2. Internal factors would be the limits of our mental capabilities; our learned experiences producing desired and undesired outcomes; etc. I am unable to read another’s mind. I may desire to pet my dog; but I would refrain from petting a dog that started snarling at me when I started to do so. Past experience would have taught me that the consequences might be very undesirable.

    Yes, in all the cases listed, I would make the choice to not try to do what I believe will not result in the desired outcome. Therefore, a freewill choice is made to not try. The question is, “What would I have done if I had the capability to do any of them and get the desired outcome. The answer is obvious.

    Conclusion: Freewill choices can be made; but the number of choices will always be limited—many times to only one, which hints at determinism.

    Hard Determinism appears to be highly unlikely. It implies that a living being will always make a predetermined choice. This also implies that the living being would only see the predetermined choice even when other choices are present. If the latter statement was true, mistakes could never happen; yet, we know mistakes are made that result in undesired outcomes. Mistakes could possibly have a purpose in a hard determinism reality; but, allegorically, that would imply the shortest distance between two points would not necessarily be a straight line.

    We do know that what we call Love exists. We have also experienced that Love grows as the object of our Love’s value increases in us. Therefore, the path to Love is hope for the possibility of value in a perceived purpose; desire to learn its value for that purpose; active seeking of its value; and eventual realization of its value resulting in Love, assuming it fulfilled the original possibility. To accomplish this without making freewill choices would be stretching illogic to the extreme.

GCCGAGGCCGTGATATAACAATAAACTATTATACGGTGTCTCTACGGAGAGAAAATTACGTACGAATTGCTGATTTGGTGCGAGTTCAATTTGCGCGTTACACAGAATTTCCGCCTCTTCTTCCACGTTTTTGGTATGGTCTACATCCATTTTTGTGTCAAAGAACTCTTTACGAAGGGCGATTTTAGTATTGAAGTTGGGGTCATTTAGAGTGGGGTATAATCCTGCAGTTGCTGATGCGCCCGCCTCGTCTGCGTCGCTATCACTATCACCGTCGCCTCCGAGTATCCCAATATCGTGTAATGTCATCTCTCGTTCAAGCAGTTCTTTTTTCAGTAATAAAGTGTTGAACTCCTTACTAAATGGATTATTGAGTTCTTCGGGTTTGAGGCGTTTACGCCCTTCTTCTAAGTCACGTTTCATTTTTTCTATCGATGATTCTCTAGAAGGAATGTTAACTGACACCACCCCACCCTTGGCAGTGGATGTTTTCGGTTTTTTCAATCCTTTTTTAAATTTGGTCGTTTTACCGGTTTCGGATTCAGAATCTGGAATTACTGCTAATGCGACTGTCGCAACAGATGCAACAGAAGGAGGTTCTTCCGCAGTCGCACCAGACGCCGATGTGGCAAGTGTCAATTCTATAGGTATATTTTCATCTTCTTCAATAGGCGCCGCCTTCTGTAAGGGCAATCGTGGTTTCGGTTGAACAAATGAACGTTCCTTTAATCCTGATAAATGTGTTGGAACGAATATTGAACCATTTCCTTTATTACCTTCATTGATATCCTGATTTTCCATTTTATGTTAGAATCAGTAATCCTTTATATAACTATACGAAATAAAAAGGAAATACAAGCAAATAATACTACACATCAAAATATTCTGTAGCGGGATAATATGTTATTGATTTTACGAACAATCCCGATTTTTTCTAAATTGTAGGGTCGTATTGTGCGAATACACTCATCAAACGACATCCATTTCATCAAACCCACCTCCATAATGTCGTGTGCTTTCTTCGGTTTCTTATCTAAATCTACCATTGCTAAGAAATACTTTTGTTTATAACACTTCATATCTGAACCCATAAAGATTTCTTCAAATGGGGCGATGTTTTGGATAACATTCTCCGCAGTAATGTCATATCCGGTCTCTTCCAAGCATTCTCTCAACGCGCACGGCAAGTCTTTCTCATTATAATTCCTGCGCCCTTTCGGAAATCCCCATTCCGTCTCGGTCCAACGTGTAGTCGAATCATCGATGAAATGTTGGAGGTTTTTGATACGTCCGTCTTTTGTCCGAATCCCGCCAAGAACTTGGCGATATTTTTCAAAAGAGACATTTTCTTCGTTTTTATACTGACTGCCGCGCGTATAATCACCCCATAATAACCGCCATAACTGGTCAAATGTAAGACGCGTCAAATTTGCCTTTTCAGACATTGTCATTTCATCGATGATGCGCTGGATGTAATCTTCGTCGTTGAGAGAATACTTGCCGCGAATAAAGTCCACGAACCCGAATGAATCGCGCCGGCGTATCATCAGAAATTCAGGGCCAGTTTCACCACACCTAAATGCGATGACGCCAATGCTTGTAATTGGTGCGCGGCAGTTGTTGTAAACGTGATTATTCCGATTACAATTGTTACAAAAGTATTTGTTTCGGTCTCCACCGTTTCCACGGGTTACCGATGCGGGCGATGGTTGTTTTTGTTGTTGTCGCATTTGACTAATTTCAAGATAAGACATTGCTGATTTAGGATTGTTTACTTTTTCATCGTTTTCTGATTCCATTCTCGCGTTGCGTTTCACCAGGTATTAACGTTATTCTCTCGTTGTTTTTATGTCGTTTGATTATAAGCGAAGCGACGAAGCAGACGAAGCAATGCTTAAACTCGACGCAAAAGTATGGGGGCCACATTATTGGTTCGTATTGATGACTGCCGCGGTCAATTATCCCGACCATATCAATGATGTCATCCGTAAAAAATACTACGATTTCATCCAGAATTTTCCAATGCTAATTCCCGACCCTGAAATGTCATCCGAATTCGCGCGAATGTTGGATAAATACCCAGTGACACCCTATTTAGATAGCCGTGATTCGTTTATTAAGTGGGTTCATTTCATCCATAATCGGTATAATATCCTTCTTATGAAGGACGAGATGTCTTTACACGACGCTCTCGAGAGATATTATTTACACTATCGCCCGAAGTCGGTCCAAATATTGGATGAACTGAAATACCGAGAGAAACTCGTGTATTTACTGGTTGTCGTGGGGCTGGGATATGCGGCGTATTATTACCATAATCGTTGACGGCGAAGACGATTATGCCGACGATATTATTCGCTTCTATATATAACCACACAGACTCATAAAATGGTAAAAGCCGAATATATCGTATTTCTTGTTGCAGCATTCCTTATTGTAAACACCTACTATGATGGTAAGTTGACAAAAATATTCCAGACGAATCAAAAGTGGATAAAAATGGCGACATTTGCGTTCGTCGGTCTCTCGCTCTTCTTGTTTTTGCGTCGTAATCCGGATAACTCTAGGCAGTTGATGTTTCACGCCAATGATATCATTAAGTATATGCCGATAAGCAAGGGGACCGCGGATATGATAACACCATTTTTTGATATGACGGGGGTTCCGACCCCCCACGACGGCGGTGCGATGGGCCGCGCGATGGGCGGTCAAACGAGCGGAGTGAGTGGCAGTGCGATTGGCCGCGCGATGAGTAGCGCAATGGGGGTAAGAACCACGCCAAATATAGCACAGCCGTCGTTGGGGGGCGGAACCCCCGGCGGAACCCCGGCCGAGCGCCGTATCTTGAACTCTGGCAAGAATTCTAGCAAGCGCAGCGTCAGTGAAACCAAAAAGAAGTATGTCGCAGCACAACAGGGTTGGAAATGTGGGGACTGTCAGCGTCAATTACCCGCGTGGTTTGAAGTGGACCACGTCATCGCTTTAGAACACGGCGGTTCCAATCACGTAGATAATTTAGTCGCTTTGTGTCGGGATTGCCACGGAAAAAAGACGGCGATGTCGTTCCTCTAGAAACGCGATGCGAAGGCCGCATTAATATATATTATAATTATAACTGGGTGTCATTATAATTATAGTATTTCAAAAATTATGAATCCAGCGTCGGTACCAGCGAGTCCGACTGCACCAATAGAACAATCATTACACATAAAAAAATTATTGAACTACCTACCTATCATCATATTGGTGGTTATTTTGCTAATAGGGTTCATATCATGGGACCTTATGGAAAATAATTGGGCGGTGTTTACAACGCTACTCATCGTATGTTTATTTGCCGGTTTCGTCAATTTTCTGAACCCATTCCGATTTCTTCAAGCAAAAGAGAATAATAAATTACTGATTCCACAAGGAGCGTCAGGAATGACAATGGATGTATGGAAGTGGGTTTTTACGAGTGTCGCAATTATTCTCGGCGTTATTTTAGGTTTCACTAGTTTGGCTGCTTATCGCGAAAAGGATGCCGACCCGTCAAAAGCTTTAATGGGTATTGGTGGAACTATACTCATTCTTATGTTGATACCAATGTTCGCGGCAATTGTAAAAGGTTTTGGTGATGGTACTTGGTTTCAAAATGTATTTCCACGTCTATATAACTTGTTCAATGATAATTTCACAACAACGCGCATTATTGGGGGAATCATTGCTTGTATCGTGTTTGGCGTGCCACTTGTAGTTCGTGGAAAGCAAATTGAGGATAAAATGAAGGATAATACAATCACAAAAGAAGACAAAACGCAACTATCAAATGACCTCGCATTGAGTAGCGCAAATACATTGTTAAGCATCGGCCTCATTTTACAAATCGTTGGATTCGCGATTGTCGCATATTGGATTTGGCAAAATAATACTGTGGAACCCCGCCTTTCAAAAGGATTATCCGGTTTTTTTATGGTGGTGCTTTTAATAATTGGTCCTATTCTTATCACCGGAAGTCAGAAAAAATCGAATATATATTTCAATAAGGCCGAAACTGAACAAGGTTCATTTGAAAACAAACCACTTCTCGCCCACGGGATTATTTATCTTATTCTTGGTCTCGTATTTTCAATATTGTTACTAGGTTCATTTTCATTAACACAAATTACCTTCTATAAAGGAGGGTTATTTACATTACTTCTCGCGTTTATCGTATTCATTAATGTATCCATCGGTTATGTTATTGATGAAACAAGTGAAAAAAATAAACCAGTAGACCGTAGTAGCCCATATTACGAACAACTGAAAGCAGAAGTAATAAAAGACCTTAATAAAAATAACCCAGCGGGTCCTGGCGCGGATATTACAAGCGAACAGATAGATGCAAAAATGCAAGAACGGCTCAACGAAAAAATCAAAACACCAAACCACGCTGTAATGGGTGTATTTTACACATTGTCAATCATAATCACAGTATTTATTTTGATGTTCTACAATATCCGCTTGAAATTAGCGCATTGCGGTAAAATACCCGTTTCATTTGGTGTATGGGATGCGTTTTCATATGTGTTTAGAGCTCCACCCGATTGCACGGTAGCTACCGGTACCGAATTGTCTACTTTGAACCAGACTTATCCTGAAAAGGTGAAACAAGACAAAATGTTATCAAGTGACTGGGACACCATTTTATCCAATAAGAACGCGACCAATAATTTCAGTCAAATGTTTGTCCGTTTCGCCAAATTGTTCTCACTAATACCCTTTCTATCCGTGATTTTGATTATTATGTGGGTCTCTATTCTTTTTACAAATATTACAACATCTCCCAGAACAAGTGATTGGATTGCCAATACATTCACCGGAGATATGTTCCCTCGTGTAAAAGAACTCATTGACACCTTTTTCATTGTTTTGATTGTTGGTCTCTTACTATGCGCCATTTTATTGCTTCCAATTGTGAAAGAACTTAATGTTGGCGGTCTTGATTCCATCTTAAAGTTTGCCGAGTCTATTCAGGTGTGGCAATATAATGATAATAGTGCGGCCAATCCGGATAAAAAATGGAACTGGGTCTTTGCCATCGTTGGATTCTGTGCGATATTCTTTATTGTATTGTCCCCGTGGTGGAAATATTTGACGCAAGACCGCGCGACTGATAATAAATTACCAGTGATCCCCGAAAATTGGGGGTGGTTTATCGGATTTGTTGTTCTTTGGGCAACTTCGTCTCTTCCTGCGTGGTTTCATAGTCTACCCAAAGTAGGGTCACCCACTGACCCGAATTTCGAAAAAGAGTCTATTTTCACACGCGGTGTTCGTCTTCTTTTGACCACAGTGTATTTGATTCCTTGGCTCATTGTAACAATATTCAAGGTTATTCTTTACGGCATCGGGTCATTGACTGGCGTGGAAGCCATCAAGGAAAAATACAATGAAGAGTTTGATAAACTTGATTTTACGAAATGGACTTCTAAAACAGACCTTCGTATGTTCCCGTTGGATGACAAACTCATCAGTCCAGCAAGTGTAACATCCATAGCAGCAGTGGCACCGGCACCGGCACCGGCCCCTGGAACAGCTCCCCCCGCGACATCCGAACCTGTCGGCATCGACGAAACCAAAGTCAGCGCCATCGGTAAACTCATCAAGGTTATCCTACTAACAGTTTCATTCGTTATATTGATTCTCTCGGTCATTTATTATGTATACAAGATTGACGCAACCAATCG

Conclusion: Hard Determinism is an unlikely choice even though it would seem to support the concept of a Supreme Being who designed the Reality resulting in absolute determinism.

    Compatibilism is the most likely state of Reality. Examples:
    1. We know we make conscious choices and can make mistakes. Limited freewill is the most likely explanation.
    2. It is possible to be in situations where we only see one choice. For instance, I could in a vault with the door open. I want to leave. Through the door is the only choice I would see. If there is only one choice seen, then our choice is determined for us. Therefore, determinism is a part of this Reality also.
    3. Compatibilism is also compatible with the existence of GOD. Reality can be designed where we learn to love what is eternal by making freewill choices growing the eternal Love that prepares us for an eternal purpose. This would result in limited freewill being “wrapped” in absolute determinism.

    Conclusion: Compatibilism best fits what we experience in this Reality.

    I would expect an atheist to consider Libertarianism to be the nature of Reality because that is the choice that is the easiest to accept while denying the existence of GOD.

    Reply
    1. William Post author

      Thanks for commenting, Mr. Stamps.